Graphic Business News

Nearly 60% tilapia market lost to COVID-19

By: Maclean Kwofi
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The tilapia market has been hard hit by COVID-19
The tilapia market has been hard hit by COVID-19

Firms into fish farming in the country have been recording drastic reductions in their income levels as a result of the novel coronavirus (COVID-19) pandemic.

Since the virus was recorded in the country, the firms that supply mainly tilapia in large quantities to the market have been hard hit, with the estimated financial cost differing from one firm to another.

Some of the firms, indicated that their March supply reduced from 250 tonnes to 140 tonnes while April supply also dropped from 250 tonnes to 108 tonnes.

Others maintained that supply to the various markets were gradually improving after the restriction on human movement was lifted in both Greater Accra and Greater Kumasi.

Farm visit
The firms made this known when officials of Environmental Protection Agency (EPA), Ministry of Fisheries and Aquaculture Development (MoFAD) and Department of Marine and Fisheries Sciences of the University of Ghana (UG) visited their premises to ensure they put measures in place to curb the spread of the virus.

The firms visited included the farms of Tropo Farms Limited in Mpakadan, Triton Aquaculture Africa Limited in Dodi Asantekrom, and China Fujian Fishing Ghana Limited in Asutsuare whose license was revoked last year.

The impact
The Farm Manager of the Triton Aquaculture Africa Limited, Mr Watson Pasipamire, observed that the pandemic was having a grave impact on the operations of Triton Aquaculture, as the company’s sales have gone down drastically.

“In March, we were supposed to sell 250 tonnes of tilapia, yet we sold 140 tonnes, similarly in April we were able to sell only 108 tonnes as against a target of 250 tonnes,” he said.

Although the company is facing challenges amid this pandemic, he said it had not sacked any of its employees.

Earlier outbreak
Before coronavirus, the Farmer Manager said the industry had just started recovering from the outbreak of the infectious fish spleen and kidney virus disease which occurred in 2018.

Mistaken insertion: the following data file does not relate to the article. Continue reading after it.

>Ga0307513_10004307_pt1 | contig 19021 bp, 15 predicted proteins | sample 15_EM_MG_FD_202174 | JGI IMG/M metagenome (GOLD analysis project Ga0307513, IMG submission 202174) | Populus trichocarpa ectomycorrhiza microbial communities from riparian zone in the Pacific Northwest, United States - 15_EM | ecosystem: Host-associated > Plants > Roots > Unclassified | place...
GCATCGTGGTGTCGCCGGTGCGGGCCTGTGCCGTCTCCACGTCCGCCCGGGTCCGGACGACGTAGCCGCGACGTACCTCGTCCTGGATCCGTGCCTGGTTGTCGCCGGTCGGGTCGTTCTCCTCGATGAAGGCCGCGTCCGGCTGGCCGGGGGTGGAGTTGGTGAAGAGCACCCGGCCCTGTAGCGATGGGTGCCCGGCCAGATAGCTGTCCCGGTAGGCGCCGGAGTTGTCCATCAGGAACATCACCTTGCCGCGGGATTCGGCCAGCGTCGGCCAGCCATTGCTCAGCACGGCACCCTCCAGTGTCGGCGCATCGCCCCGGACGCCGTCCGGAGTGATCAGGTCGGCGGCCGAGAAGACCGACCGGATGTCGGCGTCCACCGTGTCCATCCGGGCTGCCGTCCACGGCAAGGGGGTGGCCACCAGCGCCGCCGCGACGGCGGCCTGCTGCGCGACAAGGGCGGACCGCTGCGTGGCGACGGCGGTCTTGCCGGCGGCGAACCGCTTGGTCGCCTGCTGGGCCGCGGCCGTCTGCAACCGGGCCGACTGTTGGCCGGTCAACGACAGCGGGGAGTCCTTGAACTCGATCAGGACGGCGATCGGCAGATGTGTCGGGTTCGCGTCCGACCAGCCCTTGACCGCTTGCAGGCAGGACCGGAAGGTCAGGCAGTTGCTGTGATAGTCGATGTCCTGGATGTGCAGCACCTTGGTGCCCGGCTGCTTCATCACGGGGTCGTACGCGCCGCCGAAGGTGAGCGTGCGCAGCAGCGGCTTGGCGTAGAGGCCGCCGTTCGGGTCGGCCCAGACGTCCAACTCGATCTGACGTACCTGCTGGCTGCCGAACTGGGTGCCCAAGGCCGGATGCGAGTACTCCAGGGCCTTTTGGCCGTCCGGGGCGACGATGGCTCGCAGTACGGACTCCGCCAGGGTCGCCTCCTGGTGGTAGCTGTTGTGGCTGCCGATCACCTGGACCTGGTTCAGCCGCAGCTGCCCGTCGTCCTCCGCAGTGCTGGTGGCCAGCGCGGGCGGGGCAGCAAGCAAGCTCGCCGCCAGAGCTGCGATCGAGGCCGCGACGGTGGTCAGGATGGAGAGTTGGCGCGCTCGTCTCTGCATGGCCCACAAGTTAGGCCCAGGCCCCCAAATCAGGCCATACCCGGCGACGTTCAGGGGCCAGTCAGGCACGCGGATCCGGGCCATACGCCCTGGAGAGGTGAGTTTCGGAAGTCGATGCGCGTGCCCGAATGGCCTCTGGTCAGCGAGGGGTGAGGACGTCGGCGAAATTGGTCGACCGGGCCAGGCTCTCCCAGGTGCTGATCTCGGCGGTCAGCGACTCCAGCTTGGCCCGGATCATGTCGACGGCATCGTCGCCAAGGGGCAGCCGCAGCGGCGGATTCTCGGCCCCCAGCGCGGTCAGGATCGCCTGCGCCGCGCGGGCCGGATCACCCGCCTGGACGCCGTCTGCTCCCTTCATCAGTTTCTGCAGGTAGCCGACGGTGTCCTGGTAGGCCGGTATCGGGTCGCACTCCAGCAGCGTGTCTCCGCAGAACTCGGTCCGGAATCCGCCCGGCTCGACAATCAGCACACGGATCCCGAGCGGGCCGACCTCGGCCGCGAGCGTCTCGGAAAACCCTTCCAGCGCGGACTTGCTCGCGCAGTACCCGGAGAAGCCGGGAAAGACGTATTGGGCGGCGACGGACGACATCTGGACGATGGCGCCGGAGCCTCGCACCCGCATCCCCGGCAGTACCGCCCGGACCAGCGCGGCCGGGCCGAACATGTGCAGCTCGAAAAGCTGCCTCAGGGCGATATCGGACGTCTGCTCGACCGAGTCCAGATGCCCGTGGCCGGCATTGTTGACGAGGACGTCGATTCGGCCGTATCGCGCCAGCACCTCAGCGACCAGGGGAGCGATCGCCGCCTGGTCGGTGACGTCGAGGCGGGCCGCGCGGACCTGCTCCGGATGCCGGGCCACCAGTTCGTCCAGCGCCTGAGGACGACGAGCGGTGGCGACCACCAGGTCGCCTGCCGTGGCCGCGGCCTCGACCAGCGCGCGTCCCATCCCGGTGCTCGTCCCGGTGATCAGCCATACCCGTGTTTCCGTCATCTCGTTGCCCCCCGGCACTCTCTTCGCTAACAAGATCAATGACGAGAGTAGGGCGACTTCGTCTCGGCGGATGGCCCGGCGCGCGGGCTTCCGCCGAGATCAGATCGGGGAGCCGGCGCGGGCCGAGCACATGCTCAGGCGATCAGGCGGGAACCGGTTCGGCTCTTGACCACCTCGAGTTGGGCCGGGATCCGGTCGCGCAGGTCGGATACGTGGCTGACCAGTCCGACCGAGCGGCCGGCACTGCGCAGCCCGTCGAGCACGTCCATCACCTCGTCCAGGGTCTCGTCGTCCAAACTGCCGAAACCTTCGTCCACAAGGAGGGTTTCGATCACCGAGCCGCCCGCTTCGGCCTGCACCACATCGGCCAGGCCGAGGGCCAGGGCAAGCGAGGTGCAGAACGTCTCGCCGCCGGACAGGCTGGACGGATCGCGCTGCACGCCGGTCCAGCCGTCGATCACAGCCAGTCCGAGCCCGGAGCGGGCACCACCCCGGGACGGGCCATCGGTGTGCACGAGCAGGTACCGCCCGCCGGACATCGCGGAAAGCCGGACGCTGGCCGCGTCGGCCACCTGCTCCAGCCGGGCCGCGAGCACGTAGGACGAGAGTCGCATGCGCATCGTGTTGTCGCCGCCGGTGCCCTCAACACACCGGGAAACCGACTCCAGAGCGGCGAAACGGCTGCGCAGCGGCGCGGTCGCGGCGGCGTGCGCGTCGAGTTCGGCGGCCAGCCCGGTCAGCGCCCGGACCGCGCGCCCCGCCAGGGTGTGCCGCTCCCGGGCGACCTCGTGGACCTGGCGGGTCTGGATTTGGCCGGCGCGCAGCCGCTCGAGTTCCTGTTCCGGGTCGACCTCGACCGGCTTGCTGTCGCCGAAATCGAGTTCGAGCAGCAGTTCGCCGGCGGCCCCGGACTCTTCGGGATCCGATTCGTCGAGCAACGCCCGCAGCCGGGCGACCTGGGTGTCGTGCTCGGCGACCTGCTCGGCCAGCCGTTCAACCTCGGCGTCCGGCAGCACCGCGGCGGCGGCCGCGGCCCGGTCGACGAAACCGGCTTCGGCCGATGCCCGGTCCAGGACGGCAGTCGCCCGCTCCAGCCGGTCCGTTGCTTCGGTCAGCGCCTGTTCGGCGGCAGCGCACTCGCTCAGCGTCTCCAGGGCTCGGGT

He noted that Tropo Farms lost about three million fingerlings as a result of the disease.

“And just as we started recovering from the disease which killed about three million fingerlings from our farm, we have been hit by another disease which is presenting us from selling our produce.

“We were targeting to sell about 3,000 tonnes of tilapia in 2018 but we sold only 1,800 tonnes,” he said.

Mr Watson Pasipamire (right) interacting with official of the EPA and MoFAD during the visit.

Same situation 
For his part, the Senior Human Resources Manager of Tropo Farms Limited, Mr Douglas Hagan, observed that sales situation was not different at Tropo Farms, as supply has reduced by 50 per cent to 30 per cent.

“So as part of the pandemic, there has been a reduction in our sales level.”

This, he said meant that the fish which under normal circumstances could have been sold in the market was still occupying space at the facility.

“Fish is like poultry, if you intend to sell them and for one thing or another you are not able to do so, they will not only cost you space, but rather feed and time as well.

“And, so the current situation has slightly affected our production activities because we still have old fish stock that should have been sold long time ago for new ones to be restocked,” he said.

Management strategy
To mitigate the impact, the HR Head indicated that management of the farm has started implementing a strategy to put some of the workers on extended leave.

“This will help reduce the number of people at the farm at a particular time.

“We are anticipating that COVID-19 will pass soon and we will get busy again,” he added.